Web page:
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An introvert's guide to overcoming language barriers

July 10, 2017
by Heidi Salzman

I didn’t know what I was getting into when I signed up to come to Ecuador. If I had, I don’t know if I would have come. But when I look back on all that God has done over the past ten months that I’ve been in Ecuador, I realize that He chose me for this.

One of my biggest struggles during this term has been learning the language. They say Spanish is the easiest language to learn, but my brain obviously didn’t get the memo. I took a two-month crash course in Spanish this spring, but it was much harder than I ever expected.

Every day, I’d wake up, scarf down my typical Ecuadorian breakfast of papaya, a pancito (bread roll), hot chocolate, and orange juice, kiss my kitty goodbye, and start the fifteen-minute walk to the bus stop. After flagging a bus that was stuffed fuller than a Thanksgiving turkey, I’d squeeze in and ride thirty minutes to the language school. I was always the first student there but I appreciated the few minutes before the rowdy European students arrived. 

I had a private tutor, which, as a diehard introvert, I appreciated. My professor was strict, didn’t leave much room for error and as a result, most days I felt like retreating to the bathroom to cry.


I’d been in Ecuador for seven months before I started language school, but I experienced culture shock all over again. I was used to living in Shell—a small town on the edge of the Amazon—with other English-speaking missionaries. Now I was living in Quito, the capital of Ecuador, with an Ecuadorian family. I found Quito quite the circus and my Spanish slow and choppy compared to the fast-paced talkers at stores and restaurants. The only familiar thing was my faithful kitten who would keep me warm on rainy nights and greet me when I came home.

My first week at language school was fun. The other seven …not so much. The first week I was tutored by a bilingual Ecuadoran woman who would recognize when I was tired, paid attention to how I learn best, and helped me work through the kinks. The second week I came in ready and excited. But that all disappeared when I learned my teacher went to Argentina and I had a new tutor. This professor didn’t know any English and I barely knew any Spanish. It was a nightmare come true.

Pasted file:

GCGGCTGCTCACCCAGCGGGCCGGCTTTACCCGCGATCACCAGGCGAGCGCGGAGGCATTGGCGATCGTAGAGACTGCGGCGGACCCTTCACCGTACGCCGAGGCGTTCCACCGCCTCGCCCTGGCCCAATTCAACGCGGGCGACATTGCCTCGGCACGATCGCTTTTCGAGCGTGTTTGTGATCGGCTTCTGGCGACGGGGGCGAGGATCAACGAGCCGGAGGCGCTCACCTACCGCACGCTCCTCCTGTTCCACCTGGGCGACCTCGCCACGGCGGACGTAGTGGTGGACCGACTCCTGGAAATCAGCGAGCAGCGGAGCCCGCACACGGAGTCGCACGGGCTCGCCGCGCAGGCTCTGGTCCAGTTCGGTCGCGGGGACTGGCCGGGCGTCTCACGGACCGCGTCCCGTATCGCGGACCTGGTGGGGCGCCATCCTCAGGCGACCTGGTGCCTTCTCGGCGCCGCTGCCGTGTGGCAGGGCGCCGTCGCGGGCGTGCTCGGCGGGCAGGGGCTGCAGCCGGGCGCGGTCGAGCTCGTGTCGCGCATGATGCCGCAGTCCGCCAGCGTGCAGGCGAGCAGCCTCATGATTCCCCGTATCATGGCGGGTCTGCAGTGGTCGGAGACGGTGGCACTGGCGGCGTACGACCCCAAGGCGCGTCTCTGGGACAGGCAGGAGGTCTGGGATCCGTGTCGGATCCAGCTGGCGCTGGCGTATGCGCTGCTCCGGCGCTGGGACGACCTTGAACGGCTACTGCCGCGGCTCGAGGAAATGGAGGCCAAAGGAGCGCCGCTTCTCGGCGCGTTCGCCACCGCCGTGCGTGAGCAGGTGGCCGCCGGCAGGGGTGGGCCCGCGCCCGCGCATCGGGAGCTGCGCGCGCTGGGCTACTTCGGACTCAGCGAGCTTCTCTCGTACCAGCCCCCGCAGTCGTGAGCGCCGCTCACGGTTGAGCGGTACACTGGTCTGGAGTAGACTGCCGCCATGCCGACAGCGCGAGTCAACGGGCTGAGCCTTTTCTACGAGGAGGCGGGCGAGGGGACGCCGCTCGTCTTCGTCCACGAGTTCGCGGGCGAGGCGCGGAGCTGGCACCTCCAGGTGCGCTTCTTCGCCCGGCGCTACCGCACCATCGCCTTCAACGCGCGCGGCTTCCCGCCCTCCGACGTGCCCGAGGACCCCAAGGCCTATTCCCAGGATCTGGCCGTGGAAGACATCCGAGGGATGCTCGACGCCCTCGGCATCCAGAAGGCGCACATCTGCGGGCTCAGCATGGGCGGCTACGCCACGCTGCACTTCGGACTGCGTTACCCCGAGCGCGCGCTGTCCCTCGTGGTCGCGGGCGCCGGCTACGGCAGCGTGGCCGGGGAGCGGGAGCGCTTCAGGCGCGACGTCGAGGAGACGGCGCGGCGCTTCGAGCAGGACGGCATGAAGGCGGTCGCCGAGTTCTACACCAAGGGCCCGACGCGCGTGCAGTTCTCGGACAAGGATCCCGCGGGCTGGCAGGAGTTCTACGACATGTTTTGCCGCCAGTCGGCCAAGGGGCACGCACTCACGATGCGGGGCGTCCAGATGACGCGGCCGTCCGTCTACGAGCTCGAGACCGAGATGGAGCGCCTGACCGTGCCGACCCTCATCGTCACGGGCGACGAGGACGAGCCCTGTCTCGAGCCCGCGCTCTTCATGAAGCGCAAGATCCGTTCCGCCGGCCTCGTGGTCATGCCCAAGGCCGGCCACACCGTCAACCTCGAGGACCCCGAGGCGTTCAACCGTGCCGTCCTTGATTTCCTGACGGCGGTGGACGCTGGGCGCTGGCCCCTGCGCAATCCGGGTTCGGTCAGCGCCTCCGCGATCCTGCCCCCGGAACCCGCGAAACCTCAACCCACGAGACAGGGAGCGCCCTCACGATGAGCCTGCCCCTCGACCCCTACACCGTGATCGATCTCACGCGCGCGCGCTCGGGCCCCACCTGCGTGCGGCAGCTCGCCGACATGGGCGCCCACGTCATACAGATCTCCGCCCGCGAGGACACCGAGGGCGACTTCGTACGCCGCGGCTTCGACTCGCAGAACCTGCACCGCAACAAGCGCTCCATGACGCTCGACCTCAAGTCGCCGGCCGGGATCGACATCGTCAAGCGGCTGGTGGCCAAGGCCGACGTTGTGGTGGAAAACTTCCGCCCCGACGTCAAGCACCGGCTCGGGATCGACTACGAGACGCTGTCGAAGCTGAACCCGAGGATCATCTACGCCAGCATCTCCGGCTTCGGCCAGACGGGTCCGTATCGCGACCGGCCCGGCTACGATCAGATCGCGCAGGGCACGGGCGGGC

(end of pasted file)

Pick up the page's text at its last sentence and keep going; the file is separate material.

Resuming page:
With the help of my Spanish dictionary and a lot of acting out what I was trying to say, I started to learn more Spanish, understand my teacher, and enjoy school a little more. Then three weeks into language school, I was presented with an opportunity that reminded me that I was there for more than just learning the cultural language. I was able to share the Gospel with my teacher in Spanish; truly a dream come true for me.

I had dragged myself to school that day, not excited for another four hours of “language torture”. But as my teacher and I began to talk, the topic moved towards spiritual things. Nervous but excited, I jumped on the opportunity to tell her about Christ. I had several other opportunities to share with her and others as well, including a day I sat down next to an elderly man on a bus. He started asking me questions and as I began talking to him, I suddenly realized that I was speaking another language and I understood everything! In that moment, I saw that I was making progress and it carried me through the duration of language school.

Those two months taught me many things besides Spanish. It taught me that even though you feel discouraged or like hiding in the bathroom and crying, God is using whatever circumstance you’re in to grow you. He’s using you as His voice and hands to share the Gospel with the lost. So, if things look bleak for you right now, just remember—it’s for a reason and God’s going to use it for His glory. Nothing He does goes to waste. 



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Written by Heidi Salzman